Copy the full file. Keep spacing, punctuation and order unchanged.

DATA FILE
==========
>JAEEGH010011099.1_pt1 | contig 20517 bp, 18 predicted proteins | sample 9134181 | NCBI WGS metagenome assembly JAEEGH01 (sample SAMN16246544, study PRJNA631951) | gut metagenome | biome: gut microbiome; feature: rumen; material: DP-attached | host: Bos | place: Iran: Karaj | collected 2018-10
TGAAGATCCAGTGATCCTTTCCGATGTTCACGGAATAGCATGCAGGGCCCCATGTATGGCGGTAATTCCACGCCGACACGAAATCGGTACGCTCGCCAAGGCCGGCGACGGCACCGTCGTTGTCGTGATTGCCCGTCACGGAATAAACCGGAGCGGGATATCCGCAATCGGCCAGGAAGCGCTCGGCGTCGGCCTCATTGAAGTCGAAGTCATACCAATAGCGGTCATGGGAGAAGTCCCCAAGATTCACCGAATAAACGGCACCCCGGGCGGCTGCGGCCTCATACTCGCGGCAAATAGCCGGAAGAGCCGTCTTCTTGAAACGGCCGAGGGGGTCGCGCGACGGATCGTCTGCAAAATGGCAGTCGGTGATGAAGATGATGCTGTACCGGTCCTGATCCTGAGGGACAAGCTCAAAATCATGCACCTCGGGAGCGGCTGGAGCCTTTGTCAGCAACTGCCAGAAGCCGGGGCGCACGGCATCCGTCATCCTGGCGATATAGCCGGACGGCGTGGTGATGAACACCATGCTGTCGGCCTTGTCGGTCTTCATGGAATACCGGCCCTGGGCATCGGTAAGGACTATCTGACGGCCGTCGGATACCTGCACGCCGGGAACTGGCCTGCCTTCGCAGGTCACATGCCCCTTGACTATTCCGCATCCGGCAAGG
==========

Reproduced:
>JAEEGH010011099.1_pt1 | contig 20517 bp, 18 predicted proteins | sample 9134181 | NCBI WGS metagenome assembly JAEEGH01 (sample SAMN16246544, study PRJNA631951) | gut metagenome | biome: gut microbiome; feature: rumen; material: DP-attached | host: Bos | place: Iran: Karaj | collected 2018-10
TGAAGATCCAGTGATCCTTTCCGATGTTCACGGAATAGCATGCAGGGCCCCATGTATGGCGGTAATTCCACGCCGACACGAAATCGGTACGCTCGCCAAGGCCGGCGACGGCACCGTCGTTGTCGTGATTGCCCGTCACGGAATAAACCGGAGCGGGATATCCGCAATCGGCCAGGAAGCGCTCGGCGTCGGCCTCATTGAAGTCGAAGTCATACCAATAGCGGTCATGGGAGAAGTCCCCAAGATTCACCGAATAAACGGCACCCCGGGCGGCTGCGGCCTCATACTCGCGGCAAATAGCCGGAAGAGCCGTCTTCTTGAAACGGCCGAGGGGGTCGCGCGACGGATCGTCTGCAAAATGGCAGTCGGTGATGAAGATGATGCTGTACCGGTCCTGATCCTGAGGGACAAGCTCAAAATCATGCACCTCGGGAGCGGCTGGAGCCTTTGTCAGCAACTGCCAGAAGCCGGGGCGCACGGCATCCGTCATCCTGGCGATATAGCCGGACGGCGTGGTGATGAACACCATGCTGTCGGCCTTGTCGGTCTTCATGGAATACCGGCCCTGGGCATCGGTAAGGACTATCTGACGGCCGTCGGATACCTGCACGCCGGGAACTGGCCTGCCTTCGCAGGTCACATGCCCCTTGACTATTCCGCATCCGGCAAGG